• Hi @Joe, thanks for the correction, I've modified my answer :)
    – Ffisegydd
    Aug 20, 2014 at 15:58
  • There is also set_bad which define what in does for np.nan and np.inf iirc. You should mention the Normalize methods here as well.
    – tacaswell
    Aug 20, 2014 at 18:31
  • 21
    Very useful information and why on earth is it impossible to find this in the documentation!?! Jan 8, 2017 at 19:55
  • 20
    If this isn't working for anyone, and you see module 'matplotlib' has no attribute 'cm', try replacing the first two lines with import matplotlib.pyplot as plt; cmap = plt.cm.get_cmap('Spectral') Jul 20, 2018 at 20:41
21

In order to get rgba integer value instead of float value, we can do

rgba = cmap(0.5,bytes=True)

So to simplify the code based on answer from Ffisegydd, the code would be like this:

#import colormap
from matplotlib import cm

#normalize item number values to colormap
norm = matplotlib.colors.Normalize(vmin=0, vmax=1000)

#colormap possible values = viridis, jet, spectral
rgba_color = cm.jet(norm(400),bytes=True) 

#400 is one of value between 0 and 1000
8

I once ran into a similar situation where I needed "n" no. of colors from a colormap so that I can assign each color to my data. I have compiled a code to this in a package called "mycolorpy". You can pip install it using:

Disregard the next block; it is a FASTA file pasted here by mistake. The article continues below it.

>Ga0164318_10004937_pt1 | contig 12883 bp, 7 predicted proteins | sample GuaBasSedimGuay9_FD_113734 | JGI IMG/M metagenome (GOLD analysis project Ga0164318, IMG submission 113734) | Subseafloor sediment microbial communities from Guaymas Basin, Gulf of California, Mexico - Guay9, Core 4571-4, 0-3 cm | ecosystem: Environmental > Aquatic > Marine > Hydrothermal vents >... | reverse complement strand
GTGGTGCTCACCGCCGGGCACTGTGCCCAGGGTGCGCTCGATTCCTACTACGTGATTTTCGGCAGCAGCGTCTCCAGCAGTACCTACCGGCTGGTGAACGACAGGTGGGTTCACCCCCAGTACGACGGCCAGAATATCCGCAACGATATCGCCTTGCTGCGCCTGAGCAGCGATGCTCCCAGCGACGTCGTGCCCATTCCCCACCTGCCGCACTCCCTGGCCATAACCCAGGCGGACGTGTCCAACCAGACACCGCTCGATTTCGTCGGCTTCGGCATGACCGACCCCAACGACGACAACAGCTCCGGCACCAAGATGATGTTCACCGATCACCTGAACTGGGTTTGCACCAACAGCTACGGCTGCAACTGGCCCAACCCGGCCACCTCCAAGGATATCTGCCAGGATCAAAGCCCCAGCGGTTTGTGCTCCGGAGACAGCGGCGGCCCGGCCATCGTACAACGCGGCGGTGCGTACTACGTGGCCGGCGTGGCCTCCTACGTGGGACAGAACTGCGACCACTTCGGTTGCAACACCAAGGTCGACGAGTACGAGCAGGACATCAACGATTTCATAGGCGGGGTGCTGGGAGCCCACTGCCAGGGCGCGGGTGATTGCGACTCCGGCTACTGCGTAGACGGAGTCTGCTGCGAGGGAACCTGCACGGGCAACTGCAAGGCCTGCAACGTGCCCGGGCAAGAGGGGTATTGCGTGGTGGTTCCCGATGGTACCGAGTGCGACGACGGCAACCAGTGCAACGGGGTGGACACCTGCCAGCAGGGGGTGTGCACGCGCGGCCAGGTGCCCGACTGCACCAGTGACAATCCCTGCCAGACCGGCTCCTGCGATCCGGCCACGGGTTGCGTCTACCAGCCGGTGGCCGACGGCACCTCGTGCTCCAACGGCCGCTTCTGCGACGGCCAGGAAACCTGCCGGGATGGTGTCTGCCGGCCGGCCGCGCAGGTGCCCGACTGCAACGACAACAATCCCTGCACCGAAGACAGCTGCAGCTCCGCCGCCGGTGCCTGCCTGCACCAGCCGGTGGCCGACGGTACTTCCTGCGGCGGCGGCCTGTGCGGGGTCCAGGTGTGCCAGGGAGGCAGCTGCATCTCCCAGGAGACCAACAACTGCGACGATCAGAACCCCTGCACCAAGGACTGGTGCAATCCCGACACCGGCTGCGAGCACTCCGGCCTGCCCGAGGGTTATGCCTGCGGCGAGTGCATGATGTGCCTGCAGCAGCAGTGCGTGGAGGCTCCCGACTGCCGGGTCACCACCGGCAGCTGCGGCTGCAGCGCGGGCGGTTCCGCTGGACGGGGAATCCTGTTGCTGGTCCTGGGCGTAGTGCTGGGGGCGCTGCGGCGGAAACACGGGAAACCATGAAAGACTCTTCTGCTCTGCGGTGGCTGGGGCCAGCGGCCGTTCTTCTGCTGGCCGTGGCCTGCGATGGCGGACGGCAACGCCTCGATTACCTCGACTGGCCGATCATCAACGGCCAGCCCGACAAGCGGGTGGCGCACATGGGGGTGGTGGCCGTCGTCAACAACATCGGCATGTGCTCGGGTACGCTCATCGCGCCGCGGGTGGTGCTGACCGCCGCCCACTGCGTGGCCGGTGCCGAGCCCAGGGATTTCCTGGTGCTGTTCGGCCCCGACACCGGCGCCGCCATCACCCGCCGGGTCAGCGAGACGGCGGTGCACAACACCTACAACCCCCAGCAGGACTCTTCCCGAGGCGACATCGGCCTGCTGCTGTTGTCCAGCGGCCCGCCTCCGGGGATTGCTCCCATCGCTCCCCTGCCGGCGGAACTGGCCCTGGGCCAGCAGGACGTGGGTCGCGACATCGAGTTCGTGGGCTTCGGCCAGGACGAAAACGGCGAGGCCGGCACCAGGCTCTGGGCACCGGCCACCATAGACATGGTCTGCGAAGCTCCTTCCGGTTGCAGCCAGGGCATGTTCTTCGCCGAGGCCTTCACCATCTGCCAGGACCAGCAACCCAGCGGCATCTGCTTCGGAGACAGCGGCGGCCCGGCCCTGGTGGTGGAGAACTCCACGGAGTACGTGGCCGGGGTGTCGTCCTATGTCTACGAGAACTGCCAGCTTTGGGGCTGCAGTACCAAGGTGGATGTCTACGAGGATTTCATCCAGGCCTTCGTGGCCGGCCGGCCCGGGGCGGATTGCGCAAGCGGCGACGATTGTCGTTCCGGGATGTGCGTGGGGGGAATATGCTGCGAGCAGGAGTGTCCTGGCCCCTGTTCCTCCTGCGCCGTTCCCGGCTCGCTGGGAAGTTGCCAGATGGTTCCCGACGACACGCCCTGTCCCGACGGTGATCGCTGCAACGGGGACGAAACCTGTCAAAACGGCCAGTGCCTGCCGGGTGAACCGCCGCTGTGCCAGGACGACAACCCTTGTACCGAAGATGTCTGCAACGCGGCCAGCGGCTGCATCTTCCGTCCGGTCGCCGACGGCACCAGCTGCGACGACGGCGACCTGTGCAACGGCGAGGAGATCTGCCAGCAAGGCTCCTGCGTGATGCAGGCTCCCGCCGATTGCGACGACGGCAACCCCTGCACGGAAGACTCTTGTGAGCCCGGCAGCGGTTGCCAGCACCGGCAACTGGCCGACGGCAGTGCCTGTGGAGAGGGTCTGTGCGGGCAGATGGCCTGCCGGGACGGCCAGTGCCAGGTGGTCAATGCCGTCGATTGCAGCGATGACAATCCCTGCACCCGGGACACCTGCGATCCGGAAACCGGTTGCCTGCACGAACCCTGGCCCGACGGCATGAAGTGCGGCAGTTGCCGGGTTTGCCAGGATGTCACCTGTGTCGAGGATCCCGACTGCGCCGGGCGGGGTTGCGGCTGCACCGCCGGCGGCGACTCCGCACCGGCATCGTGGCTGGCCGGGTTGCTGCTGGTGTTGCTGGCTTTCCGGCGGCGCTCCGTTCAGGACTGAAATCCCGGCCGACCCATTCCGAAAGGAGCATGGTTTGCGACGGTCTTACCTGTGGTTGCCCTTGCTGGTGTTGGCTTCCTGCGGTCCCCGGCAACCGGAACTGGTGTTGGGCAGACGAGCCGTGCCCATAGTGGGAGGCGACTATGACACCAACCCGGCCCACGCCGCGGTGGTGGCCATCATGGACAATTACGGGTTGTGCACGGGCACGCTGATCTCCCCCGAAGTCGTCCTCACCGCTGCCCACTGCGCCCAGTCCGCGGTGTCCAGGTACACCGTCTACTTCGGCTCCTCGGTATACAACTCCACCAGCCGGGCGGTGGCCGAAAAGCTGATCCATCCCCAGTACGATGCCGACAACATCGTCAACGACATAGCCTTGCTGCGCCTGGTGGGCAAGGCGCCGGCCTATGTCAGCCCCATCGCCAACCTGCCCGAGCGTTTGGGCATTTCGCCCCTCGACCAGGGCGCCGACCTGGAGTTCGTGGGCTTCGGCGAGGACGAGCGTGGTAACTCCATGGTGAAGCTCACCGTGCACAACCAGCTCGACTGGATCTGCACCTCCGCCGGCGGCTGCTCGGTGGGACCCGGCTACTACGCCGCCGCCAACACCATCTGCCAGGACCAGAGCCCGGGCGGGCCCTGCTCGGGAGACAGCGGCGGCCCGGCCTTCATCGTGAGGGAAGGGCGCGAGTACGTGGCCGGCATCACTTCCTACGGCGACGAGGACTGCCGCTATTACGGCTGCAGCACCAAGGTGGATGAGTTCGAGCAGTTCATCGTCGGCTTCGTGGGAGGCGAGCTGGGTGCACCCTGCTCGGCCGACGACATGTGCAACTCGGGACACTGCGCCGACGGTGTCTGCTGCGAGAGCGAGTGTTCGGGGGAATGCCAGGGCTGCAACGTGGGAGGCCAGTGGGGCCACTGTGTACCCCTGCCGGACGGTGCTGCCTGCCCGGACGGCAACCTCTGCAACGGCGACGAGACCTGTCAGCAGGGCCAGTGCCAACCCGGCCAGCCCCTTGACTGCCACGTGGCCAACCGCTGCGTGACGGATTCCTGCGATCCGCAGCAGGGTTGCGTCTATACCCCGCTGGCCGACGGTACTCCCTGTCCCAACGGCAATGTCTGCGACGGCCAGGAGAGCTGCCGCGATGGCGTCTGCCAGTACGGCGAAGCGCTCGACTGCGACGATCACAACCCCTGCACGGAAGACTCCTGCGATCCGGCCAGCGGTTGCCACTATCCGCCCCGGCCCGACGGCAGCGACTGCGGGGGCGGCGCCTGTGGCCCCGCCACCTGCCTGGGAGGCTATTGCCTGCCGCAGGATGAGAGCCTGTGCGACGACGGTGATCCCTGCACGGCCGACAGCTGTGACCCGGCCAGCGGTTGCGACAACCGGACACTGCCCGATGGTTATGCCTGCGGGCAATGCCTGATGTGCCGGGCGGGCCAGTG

pip install mycolorpy

You can then do:

from mycolorpy import colorlist as mcp
import numpy as np

Example: To create a list of 5 hex strings from camp "winter

color1=mcp.gen_color(cmap="winter",n=5)
print(color1)

Output:

['#0000ff', '#0040df', '#0080bf', '#00c09f', '#00ff80']

Another example to generate 16 list of colors from camp bwr:

color2=mcp.gen_color(cmap="bwr",n=16)
print(color2)

Output:

['#0000ff', '#2222ff', '#4444ff', '#6666ff', '#8888ff', '#aaaaff', '#ccccff', '#eeeeff', '#ffeeee', '#ffcccc', '#ffaaaa', '#ff8888', '#ff6666', '#ff4444', '#ff2222', '#ff0000']

There is a python notebook with usage examples to better visualize this.